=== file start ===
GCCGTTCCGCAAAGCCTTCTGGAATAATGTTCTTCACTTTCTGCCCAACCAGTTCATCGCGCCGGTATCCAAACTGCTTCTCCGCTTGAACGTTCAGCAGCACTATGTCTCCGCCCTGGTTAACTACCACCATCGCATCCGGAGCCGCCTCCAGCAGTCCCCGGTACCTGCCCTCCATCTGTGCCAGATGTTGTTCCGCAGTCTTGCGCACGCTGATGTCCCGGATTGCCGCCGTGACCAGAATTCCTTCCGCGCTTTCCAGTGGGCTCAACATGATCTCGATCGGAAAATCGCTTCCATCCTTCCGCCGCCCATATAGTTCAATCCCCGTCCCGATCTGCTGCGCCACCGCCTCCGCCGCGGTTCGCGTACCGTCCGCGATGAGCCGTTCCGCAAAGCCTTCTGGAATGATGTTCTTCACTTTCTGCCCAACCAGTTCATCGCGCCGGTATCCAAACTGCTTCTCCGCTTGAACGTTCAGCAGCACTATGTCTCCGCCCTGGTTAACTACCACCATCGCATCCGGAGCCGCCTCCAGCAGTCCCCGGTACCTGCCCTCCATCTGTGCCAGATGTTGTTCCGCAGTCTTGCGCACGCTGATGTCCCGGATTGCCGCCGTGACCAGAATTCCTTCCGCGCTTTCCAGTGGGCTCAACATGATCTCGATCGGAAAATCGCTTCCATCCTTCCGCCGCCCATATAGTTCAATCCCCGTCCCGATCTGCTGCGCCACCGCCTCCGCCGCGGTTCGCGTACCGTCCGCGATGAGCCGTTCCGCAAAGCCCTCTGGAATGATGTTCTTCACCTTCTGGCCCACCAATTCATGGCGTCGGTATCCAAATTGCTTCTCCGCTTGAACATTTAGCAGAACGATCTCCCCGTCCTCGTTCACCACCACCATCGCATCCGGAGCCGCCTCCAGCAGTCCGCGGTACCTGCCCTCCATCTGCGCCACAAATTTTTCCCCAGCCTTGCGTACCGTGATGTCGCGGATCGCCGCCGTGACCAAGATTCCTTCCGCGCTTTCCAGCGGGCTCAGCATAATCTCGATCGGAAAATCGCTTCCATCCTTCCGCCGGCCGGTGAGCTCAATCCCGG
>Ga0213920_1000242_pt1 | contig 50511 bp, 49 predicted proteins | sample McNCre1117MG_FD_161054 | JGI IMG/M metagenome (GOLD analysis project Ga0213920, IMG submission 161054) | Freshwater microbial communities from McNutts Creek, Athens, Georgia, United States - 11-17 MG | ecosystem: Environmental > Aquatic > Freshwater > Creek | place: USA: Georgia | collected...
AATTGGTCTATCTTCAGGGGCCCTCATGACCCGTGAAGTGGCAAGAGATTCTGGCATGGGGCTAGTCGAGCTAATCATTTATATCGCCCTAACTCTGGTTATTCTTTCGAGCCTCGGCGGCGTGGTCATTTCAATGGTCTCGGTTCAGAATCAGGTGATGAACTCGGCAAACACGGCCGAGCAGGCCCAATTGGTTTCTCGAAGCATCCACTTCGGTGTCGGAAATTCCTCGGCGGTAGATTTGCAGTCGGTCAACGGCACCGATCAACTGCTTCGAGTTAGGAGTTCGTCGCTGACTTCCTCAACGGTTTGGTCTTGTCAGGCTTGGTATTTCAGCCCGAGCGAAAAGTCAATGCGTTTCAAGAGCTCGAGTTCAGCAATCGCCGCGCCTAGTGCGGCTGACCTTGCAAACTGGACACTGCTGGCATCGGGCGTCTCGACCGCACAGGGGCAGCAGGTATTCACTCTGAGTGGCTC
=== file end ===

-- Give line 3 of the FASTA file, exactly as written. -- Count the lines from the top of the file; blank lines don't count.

AATTGGTCTATCTTCAGGGGCCCTCATGACCCGTGAAGTGGCAAGAGATTCTGGCATGGGGCTAGTCGAGCTAATCATTTATATCGCCCTAACTCTGGTTATTCTTTCGAGCCTCGGCGGCGTGGTCATTTCAATGGTCTCGGTTCAGAATCAGGTGATGAACTCGGCAAACACGGCCGAGCAGGCCCAATTGGTTTCTCGAAGCATCCACTTCGGTGTCGGAAATTCCTCGGCGGTAGATTTGCAGTCGGTCAACGGCACCGATCAACTGCTTCGAGTTAGGAGTTCGTCGCTGACTTCCTCAACGGTTTGGTCTTGTCAGGCTTGGTATTTCAGCCCGAGCGAAAAGTCAATGCGTTTCAAGAGCTCGAGTTCAGCAATCGCCGCGCCTAGTGCGGCTGACCTTGCAAACTGGACACTGCTGGCATCGGGCGTCTCGACCGCACAGGGGCAGCAGGTATTCACTCTGAGTGGCTC